Earlier this month, Art Basel and Miami Art Week returned to near pre-pandemic pandemonium levels. Perhaps the winner of the week was the hype around non-fungible tokens. Seriously, the number of NFT-based activations that took place in Miami was absurdly comical. Only time will tell if these were wise investments or if this was just another part of the long line of get-rich-quick schemes that Florida is famous for.
Corn New times is going to tell you a little secret: Locals only had to worry about the holidays last week, because any true Miami Art Week veteran knows the best time to check out art is after everyone went home.
After the fairs have packed their bags and the hangover subsides, there is a lot of art left in the city. And best of all, you’ve got it all.
Local museums were buzzing with exclusive parties, panels and exhibits. Most of the shows created during Miami Art Week will run until at least spring 2022.
Highlights include the Museum of Contemporary Art “My name is Maryan,” a comprehensive exhibition that spans four decades of work by Polish Jewish artist Maryan S. Maryan (nÃ©e Pinkas Burstyn). Organized by Alison M. Gingeras, the exhibition features previously unseen works by the artist and is on view until March 20, 2022.
At the Institute of Contemporary Art, Miami, don’t miss “Serious moonlight”, studying the work of Betye Saar, with in situ installations created from 1980 to 1998. Known for its radical black feminist work, ICA has several pieces that have not been shown to the public for decades. It is visible until April 17, 2022.
Further west, the Patricia & Phillip Frost Art Museum-FIU has over 180 works of art and other ephemera by singer-songwriter and Nobel Laureate Bob Dylan. “Retrospectre”, on view until April 17, 2022, spans six decades of Dylan’s career in the visual arts. If you’re only familiar with Dylan’s music, the show is a great way to immerse yourself in the other 80-year-old talent.
Many Miami private collections have also reopened in time for Miami Art Week. At De la Cruz Collection, Rosa and Carlos de la Cruz welcome the public to “There is always a direction.” The group exhibition takes its name from the play by Gabriel Orozco Four bikes (there is always one direction), which is on display in the couple’s Design District gallery. Works by Hernan Bas, Vaughn Spann, Christina Quarles and Christopher Wool are also on display.
In Allapattah, the Rubell Museum “Overflow rooms” presents the immersive work of contemporary Japanese artist Yayoi Kusama. Only two “Infinity Rooms” are currently on display in the Southeastern United States. The museum also shows the Narcissus Garden, with 700 stainless steel spheres circulating along the 200 foot central hall. Also attend the solo exhibitions of Otis Kwame Kye Quaicoe, Reginald O’Neal and Cajsa von Zeipel.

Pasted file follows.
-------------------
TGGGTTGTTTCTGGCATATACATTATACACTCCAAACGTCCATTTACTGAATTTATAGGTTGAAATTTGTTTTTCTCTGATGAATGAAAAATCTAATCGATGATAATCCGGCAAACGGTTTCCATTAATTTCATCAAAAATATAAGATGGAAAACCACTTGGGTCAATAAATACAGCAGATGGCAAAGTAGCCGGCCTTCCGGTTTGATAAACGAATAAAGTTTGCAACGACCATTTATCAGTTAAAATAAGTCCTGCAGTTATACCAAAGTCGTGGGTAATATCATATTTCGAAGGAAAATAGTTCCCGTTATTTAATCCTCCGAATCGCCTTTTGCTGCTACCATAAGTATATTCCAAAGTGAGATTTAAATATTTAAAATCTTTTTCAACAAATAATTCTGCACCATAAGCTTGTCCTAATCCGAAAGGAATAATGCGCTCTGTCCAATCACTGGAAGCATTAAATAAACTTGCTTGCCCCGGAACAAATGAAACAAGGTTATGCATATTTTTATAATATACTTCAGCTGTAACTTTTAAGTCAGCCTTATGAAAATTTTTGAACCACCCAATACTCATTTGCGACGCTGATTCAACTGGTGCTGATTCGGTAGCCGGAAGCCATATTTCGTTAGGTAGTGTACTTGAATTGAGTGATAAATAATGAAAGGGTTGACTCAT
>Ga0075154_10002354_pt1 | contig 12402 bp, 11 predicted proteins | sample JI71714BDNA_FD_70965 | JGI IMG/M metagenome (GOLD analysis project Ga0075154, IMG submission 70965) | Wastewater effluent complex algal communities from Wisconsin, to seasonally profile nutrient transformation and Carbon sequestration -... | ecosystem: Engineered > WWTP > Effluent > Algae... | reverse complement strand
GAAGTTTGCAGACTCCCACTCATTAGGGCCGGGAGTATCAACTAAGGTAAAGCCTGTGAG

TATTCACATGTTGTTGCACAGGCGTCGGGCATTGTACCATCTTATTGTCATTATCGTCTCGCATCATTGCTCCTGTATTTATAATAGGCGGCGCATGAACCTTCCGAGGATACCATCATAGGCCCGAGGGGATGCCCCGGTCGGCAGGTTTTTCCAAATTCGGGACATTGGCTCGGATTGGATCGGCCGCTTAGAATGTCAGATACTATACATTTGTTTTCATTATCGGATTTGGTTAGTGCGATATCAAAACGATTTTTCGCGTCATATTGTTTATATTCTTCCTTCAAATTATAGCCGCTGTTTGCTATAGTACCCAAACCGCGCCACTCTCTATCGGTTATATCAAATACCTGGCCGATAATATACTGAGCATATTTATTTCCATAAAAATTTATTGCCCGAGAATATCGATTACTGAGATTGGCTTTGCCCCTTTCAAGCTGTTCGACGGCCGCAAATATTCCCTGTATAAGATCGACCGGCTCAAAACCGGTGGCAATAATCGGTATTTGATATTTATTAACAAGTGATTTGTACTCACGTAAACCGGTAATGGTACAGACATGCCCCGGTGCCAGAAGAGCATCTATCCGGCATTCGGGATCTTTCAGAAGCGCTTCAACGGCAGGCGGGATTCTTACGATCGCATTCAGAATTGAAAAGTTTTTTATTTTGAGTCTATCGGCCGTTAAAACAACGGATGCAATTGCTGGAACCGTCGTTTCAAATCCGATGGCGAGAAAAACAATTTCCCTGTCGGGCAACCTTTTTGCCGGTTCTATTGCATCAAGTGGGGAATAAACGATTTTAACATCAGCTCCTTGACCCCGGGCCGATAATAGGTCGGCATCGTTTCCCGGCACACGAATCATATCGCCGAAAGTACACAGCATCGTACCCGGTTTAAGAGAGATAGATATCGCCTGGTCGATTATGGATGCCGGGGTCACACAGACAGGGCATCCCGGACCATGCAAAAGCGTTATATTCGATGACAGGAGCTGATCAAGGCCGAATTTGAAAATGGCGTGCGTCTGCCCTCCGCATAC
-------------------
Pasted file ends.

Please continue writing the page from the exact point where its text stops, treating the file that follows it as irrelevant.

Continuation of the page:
Miami Galleries have put on some amazing shows for Miami Art Week, and most will be on display until the end of the month. Primary group exhibition “OMGWTF” presents the work of Oona Brangam-Snell, Tim Brawner, Andrej Dubravsky, Loren Erdrich, Gao Hang, Cody Hudson, Ted Lawson, MÃa Lee, Tuilelaith-Fionnuala OnÃ²ra, Ryan Schneider, M. StarCity and Wade Tullier. The show is unpredictable, built on the instinct and intuition of the artist exhibited.
Mindy Solomon Gallery has “Caroline Larsen: Le Lys DorÃ©” and “Super Future Kid and Yvette Mayorga: a walk in the park” on view for the rest of the month. “The Gilded Lily” is the first solo exhibition of the Canadian artist known for his portraits of vases with a colorful explosion of flowers. Meanwhile, m âA Walk in the Parkâ features the work of German artist Super Future Kid and Chicago multidisciplinary artist Yvette Mayorga, both using color to explore childhood nostalgia.
“Petropies” at LnS Gallery presents the work of Venezuelan-born and Miami-based artist Tony Vazquez-Figueroa. The exhibition is the culmination of three years of work by the multimedia artist, with paintings, photographs and sculptures. The artist hopes to immerse the viewer in his work which explores the global impact of the oil industry.
If you want to go out, the Miami Mural Festival brought together artists like Ron English, Case MaClaim, Queen Andrea, Magnus Sodamin, Finok, Hoxxoh, Krave and Ryan the Wheelbarrow to paint over 500,000 square feet of wall space in Wynwood and downtown. The event officially ended on December 5, but the murals don’t disappear overnight. The festival website offers a handy interactive map of all the street arts on display. Take a bike and walk around the neighborhoods and make it a day.